The way Japanese people view religion and my Hatsumode to Meiji Shrine
Do you know “初詣 (Hatsumode)”? What is a view of religion in Japan like?Today I talk about my Hatsumode to Meiji Shrine and the way Japanese people view religion.
What is “Hatsumode”?
Happy New year!
In Japan, the beginning of the year is called “Oshogatsu(お正月)“. In Oshogatsu, Japanese people visit shrines and temples to make wishes, such as their health, good luck, business success, studies achievement, of this year. This is called “Hatsumode(初詣)”. Most Japanese people who are not usually religious visit shrines or temples and do a wish of a year as a seasonal event. They draw Omikuji(=a Japanese fortune slip) and buy charms. Sometimes we ask priests to pray. This is a custom rather than a religious event for many Japanese people. It may be mysterious for non-Japanese.
What is a view of religion in Japan like?
Buddhism and Shintoism are some parts of our daily lives, but few Japanese people know the fine teachings of them and pray to gods usually. Also, many Japanese people say, “I don’t have a specific religion.” The seasonal events, such as Hatsumode and Obon, and ceremonial occasions such as wedding and funeral are not religious ones for Japanese to the last. They have been already customs. And because the distinction between Buddhism and Shinto has historically ambiguous parts, some Japanese people even assume they are almost the same.
What is Shinto?
Buddhism may be world-famous, but Shinto may be not so. Shinto is an ethnologic religion continued since ancient times in Japan that has no concrete teachings and is polytheism that integrates nature with God. This idea that a lot of gods exist is familiar to Japanese people. I think somehow Japanese people believe many gods in their hearts after all. So, as a Japanese proverb of “Man turns to gods only in trouble” shows, we often pray desperately to gods when we get into a hopeless situation although we are usually not conscious of the existence of gods. And, in Japan, it is not strange that many people held wedding ceremonies in Christian style, and also celebrate Christmas. Religion is for occasional ceremonies to the last for Japanese and many Japanese people are not religious, but perhaps many gods would exist deep down in their mind.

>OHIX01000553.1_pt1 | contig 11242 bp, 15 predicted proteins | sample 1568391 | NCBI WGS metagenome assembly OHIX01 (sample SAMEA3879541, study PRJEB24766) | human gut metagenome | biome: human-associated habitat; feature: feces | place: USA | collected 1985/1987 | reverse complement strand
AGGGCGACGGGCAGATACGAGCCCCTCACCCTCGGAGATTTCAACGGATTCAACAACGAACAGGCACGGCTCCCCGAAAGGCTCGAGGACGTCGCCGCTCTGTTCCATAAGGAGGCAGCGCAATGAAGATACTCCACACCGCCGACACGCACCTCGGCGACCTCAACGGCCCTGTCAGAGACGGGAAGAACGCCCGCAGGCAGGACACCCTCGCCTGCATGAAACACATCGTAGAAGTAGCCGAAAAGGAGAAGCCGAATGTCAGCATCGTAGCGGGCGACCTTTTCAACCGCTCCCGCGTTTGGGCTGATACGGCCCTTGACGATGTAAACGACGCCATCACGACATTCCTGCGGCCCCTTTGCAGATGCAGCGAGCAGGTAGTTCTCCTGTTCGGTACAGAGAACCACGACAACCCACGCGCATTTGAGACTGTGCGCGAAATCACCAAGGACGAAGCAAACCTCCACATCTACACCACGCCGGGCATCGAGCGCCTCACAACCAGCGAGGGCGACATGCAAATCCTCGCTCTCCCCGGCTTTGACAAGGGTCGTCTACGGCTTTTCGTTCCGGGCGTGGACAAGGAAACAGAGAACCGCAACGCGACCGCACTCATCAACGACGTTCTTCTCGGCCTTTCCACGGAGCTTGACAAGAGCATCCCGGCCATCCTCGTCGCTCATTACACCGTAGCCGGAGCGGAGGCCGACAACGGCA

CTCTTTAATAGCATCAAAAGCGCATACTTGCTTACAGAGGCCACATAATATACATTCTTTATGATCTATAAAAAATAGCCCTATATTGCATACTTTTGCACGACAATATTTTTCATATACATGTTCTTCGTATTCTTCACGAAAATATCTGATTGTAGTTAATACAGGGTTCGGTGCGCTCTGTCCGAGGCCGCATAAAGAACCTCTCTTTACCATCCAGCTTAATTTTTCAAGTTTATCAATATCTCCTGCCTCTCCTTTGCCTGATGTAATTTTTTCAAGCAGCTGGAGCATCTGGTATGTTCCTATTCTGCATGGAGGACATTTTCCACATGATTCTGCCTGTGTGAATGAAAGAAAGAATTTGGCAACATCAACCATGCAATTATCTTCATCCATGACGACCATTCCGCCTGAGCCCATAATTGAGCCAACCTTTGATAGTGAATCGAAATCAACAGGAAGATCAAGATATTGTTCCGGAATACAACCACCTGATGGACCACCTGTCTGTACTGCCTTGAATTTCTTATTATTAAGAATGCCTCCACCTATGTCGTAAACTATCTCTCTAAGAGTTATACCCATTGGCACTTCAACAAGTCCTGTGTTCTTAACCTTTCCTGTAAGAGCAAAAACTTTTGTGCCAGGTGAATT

I try to go Hatsumode every year if I have time. Sometimes it is said that it is good to go by the 3rd, but as many people visit shrines or temples for 3 days and the popular ones are very crowded, so I often go there in January. By the way, in my case, other than that, I also go to temples or shrines only at ceremonial events and at sightseeing. I think that there are many Japanese like me.
There are many shrines in Japan, but the most crowded temples and shrines that more than 3 million people visit in New Year are Meiji Shrine, Naritasan Shinshoji Temple, Kawasaki Daishi Heikenji Temple. I sometimes visit a small local shrine, but following last year I went to the most crowded Meiji Shrine this year.
What is Meiji Shrine?
Meiji Shrine is a shrine that was built 100 years ago and Emperor Meiji and Empress Shoken are enshrined. It may be strange from foreign people, but it is also customs of the Japanese to worship the deceased person as a god. Meiji Shrine is very large and has many trees and a field where children can play. This picture seems as if they are in the forest.
Meiji Shrine is very close to Harajuku station. There is also Yoyogi Park in the side, which makes the citizens relaxing.
※ Opening hours change every month. Please Check the website.
Hatsumode in Meiji Shrine
I avoided the most crowded 3 days this time, and it was not as crowded as I thought. I felt it had been more crowded last year than this year although I visited about this time last year.
The entrance was a little crowded.
Many people were near the main hall. When it is very crowded in New Year, many people line up to pray, and it takes time to go to the front of the main hall. But this time I could pray without waiting.
How to pray
①Purify your hands and mouth in
②Give a small offering.
③Ring the bell.
④Two bows, two claps, and one bow.
I also recommend purchasing a charm, though I didn’t buy it this time. Japanese people like charms and I often buy it at various temples and shrines, too.
Here are also posts about Japanese customs!
Japanese OL. (OL means “office lady”. Women who work in offices.)
I was born in a rural part of Kanagawa prefecture (near Tokyo ) in the latter half of the 1980s. I was raised in Kanagawa and live and work in Tokyo now. I live with my husband. I study English by writing this blog!